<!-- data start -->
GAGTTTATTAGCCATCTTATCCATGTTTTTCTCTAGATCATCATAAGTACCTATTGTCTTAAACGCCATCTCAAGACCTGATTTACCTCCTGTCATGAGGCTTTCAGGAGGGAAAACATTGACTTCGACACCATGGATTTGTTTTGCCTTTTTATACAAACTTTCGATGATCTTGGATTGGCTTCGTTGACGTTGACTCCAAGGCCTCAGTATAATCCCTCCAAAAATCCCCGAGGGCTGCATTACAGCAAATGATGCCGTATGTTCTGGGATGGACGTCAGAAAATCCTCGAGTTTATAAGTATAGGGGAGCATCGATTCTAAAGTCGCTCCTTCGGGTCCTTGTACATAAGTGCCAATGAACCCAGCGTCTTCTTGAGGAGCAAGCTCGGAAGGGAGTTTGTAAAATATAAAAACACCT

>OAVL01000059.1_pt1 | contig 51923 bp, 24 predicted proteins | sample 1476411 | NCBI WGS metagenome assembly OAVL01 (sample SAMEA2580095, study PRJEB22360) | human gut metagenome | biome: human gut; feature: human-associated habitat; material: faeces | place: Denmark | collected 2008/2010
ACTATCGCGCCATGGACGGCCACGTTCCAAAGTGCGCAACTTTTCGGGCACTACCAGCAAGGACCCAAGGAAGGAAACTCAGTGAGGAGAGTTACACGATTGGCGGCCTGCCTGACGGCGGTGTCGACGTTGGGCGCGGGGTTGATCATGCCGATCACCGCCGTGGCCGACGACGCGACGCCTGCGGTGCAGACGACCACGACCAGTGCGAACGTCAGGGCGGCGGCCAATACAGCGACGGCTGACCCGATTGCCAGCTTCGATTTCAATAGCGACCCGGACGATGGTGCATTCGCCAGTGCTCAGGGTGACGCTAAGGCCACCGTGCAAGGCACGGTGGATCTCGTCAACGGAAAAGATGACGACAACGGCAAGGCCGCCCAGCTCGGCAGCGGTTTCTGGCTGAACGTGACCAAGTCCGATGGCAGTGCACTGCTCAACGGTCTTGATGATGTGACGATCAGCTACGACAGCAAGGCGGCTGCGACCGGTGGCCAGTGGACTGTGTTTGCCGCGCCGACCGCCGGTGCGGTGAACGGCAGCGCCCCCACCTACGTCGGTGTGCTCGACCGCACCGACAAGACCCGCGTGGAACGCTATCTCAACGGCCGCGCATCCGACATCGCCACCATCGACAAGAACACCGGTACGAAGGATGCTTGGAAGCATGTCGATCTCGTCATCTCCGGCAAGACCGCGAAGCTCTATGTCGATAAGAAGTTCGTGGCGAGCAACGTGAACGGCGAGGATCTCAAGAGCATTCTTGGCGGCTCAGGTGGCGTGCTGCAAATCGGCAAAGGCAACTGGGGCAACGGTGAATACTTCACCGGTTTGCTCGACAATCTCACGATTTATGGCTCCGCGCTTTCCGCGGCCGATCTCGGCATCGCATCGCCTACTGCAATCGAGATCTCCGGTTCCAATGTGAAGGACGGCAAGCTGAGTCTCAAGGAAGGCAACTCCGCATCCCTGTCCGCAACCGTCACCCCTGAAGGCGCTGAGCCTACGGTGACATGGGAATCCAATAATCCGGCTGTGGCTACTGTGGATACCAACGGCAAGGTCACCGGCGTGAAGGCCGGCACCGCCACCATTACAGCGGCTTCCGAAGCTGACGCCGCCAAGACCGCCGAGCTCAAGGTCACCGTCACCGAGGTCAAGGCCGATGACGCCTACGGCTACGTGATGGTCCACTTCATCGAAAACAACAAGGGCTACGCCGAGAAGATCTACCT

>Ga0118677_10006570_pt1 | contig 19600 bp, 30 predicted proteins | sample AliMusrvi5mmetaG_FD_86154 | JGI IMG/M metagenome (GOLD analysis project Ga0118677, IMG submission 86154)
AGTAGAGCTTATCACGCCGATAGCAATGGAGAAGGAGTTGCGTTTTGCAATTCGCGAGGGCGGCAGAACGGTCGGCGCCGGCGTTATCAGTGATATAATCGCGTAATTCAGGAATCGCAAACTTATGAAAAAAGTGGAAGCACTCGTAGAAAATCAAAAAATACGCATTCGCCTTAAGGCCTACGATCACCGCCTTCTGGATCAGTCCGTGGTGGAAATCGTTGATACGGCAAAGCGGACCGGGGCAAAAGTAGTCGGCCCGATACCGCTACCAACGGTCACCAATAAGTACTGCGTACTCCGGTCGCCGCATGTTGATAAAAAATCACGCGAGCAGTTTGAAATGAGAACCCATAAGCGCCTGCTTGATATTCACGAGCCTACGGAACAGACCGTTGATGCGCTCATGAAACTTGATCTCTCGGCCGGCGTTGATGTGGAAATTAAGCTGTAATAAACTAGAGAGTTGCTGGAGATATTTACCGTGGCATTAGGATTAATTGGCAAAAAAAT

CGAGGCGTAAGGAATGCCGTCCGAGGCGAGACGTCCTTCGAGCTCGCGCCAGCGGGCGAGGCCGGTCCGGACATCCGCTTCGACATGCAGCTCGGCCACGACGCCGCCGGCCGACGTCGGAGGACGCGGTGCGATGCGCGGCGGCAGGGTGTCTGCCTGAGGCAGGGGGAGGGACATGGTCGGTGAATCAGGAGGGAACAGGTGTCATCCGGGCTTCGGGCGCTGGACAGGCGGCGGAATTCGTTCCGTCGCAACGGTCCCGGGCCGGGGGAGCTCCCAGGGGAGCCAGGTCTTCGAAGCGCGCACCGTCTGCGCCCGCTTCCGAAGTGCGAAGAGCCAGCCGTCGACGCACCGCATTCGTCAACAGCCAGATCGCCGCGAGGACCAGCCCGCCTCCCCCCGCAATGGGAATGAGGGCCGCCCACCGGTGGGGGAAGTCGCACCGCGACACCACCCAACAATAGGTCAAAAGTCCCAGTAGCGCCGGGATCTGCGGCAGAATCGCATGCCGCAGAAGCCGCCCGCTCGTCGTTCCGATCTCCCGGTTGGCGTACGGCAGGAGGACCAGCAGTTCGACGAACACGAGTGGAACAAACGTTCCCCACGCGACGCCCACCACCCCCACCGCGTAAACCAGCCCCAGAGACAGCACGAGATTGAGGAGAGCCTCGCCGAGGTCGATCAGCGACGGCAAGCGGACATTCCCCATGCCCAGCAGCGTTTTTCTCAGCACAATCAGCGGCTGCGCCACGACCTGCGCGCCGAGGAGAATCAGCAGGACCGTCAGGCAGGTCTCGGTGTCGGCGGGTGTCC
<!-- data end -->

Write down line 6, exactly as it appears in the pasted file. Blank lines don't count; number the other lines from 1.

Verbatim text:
CGAGGCGTAAGGAATGCCGTCCGAGGCGAGACGTCCTTCGAGCTCGCGCCAGCGGGCGAGGCCGGTCCGGACATCCGCTTCGACATGCAGCTCGGCCACGACGCCGCCGGCCGACGTCGGAGGACGCGGTGCGATGCGCGGCGGCAGGGTGTCTGCCTGAGGCAGGGGGAGGGACATGGTCGGTGAATCAGGAGGGAACAGGTGTCATCCGGGCTTCGGGCGCTGGACAGGCGGCGGAATTCGTTCCGTCGCAACGGTCCCGGGCCGGGGGAGCTCCCAGGGGAGCCAGGTCTTCGAAGCGCGCACCGTCTGCGCCCGCTTCCGAAGTGCGAAGAGCCAGCCGTCGACGCACCGCATTCGTCAACAGCCAGATCGCCGCGAGGACCAGCCCGCCTCCCCCCGCAATGGGAATGAGGGCCGCCCACCGGTGGGGGAAGTCGCACCGCGACACCACCCAACAATAGGTCAAAAGTCCCAGTAGCGCCGGGATCTGCGGCAGAATCGCATGCCGCAGAAGCCGCCCGCTCGTCGTTCCGATCTCCCGGTTGGCGTACGGCAGGAGGACCAGCAGTTCGACGAACACGAGTGGAACAAACGTTCCCCACGCGACGCCCACCACCCCCACCGCGTAAACCAGCCCCAGAGACAGCACGAGATTGAGGAGAGCCTCGCCGAGGTCGATCAGCGACGGCAAGCGGACATTCCCCATGCCCAGCAGCGTTTTTCTCAGCACAATCAGCGGCTGCGCCACGACCTGCGCGCCGAGGAGAATCAGCAGGACCGTCAGGCAGGTCTCGGTGTCGGCGGGTGTCC